"Restorative justice focuses on needs [in a broad sense] more than deserts [though not neglecting its importance]."
Reading Zehr on "what RJ isn't" it became unclear what was left for it to be! He is clearly trying to clarify some false perceptions of a movement that has matured and grown in many directions. That makes sense.
It also makes sense to expand our view of justice in terms of addressing the greater needs of all stakeholders involved. But one can be excused if they feel squeamish about Zehr's statement that "victims should be able to identify their own needs." At a time where the subjective needs of the perceived victim take precedence over facts, we should all be a bit skeptical.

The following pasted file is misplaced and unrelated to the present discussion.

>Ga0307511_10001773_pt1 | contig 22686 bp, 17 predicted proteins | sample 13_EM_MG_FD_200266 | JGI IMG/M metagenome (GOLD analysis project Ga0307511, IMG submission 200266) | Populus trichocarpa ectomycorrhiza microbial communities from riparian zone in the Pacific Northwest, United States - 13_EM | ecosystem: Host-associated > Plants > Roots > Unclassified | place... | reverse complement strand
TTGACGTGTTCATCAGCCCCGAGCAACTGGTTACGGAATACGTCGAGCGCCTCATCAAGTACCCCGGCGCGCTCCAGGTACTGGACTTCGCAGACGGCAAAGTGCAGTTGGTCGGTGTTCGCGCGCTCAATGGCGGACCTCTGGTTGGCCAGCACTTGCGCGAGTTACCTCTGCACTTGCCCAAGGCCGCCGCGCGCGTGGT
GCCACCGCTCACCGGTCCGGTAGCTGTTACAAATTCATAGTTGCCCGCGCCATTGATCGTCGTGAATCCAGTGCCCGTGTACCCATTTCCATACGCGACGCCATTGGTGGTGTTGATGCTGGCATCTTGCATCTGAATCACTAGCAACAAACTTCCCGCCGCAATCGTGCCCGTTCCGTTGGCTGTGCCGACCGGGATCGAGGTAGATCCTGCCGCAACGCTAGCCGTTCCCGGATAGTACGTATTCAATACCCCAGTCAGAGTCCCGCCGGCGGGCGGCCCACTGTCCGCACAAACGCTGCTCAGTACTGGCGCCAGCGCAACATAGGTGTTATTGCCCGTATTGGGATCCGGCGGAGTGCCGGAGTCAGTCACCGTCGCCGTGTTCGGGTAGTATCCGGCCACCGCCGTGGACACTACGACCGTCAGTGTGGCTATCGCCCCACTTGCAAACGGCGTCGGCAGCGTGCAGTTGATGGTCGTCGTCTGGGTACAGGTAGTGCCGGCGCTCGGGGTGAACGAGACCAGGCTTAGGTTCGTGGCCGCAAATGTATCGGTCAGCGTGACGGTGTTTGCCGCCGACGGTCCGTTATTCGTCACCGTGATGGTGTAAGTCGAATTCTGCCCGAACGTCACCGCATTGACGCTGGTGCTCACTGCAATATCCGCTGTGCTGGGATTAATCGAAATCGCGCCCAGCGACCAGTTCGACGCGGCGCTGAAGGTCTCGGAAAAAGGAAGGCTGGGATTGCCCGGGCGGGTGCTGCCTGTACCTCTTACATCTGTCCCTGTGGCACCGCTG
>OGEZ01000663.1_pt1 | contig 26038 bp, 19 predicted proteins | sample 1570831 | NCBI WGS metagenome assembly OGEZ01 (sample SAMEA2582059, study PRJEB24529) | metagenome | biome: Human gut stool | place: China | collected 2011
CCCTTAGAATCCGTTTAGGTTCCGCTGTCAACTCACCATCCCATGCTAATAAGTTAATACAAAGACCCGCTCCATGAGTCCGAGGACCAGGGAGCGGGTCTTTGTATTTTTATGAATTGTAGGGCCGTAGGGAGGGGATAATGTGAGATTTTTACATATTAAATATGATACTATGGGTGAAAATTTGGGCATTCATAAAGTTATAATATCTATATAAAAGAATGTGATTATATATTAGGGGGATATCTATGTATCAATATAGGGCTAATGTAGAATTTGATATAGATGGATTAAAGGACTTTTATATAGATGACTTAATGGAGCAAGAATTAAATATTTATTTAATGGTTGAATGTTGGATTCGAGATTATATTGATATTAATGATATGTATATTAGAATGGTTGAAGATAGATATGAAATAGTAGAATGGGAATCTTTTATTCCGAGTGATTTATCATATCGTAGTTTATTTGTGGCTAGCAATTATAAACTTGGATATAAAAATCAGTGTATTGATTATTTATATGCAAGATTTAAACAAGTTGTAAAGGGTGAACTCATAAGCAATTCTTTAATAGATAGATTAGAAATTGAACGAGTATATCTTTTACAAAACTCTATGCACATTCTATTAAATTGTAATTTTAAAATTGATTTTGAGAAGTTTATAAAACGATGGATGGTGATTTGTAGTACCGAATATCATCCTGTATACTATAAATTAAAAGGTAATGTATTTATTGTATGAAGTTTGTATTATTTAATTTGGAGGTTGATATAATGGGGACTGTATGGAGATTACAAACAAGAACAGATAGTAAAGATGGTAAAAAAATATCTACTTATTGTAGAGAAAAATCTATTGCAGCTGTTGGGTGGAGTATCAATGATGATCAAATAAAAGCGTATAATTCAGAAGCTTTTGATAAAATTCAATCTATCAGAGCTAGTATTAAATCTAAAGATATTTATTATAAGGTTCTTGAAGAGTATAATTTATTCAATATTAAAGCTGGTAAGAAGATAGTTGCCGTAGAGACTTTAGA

As Zehr highlights, the State is not particularly good at addressing justice in the broader sense he is advocating. Bad things seem to happen when it tries. Yet, I doubt most RJ advocates are ready to surrender the civic sphere entirely. Zehr claims, "Restorative Justice is neither a panacea nor necessarily a replacement for the legal system."
Finally, the metaphor of RJ as a "compass" and not a "map," seems helpful. By compass, he's suggesting that RJ tells us where to go but not necessarily how to get there.
The Little Book of Restorative Justice, by Howard Zehr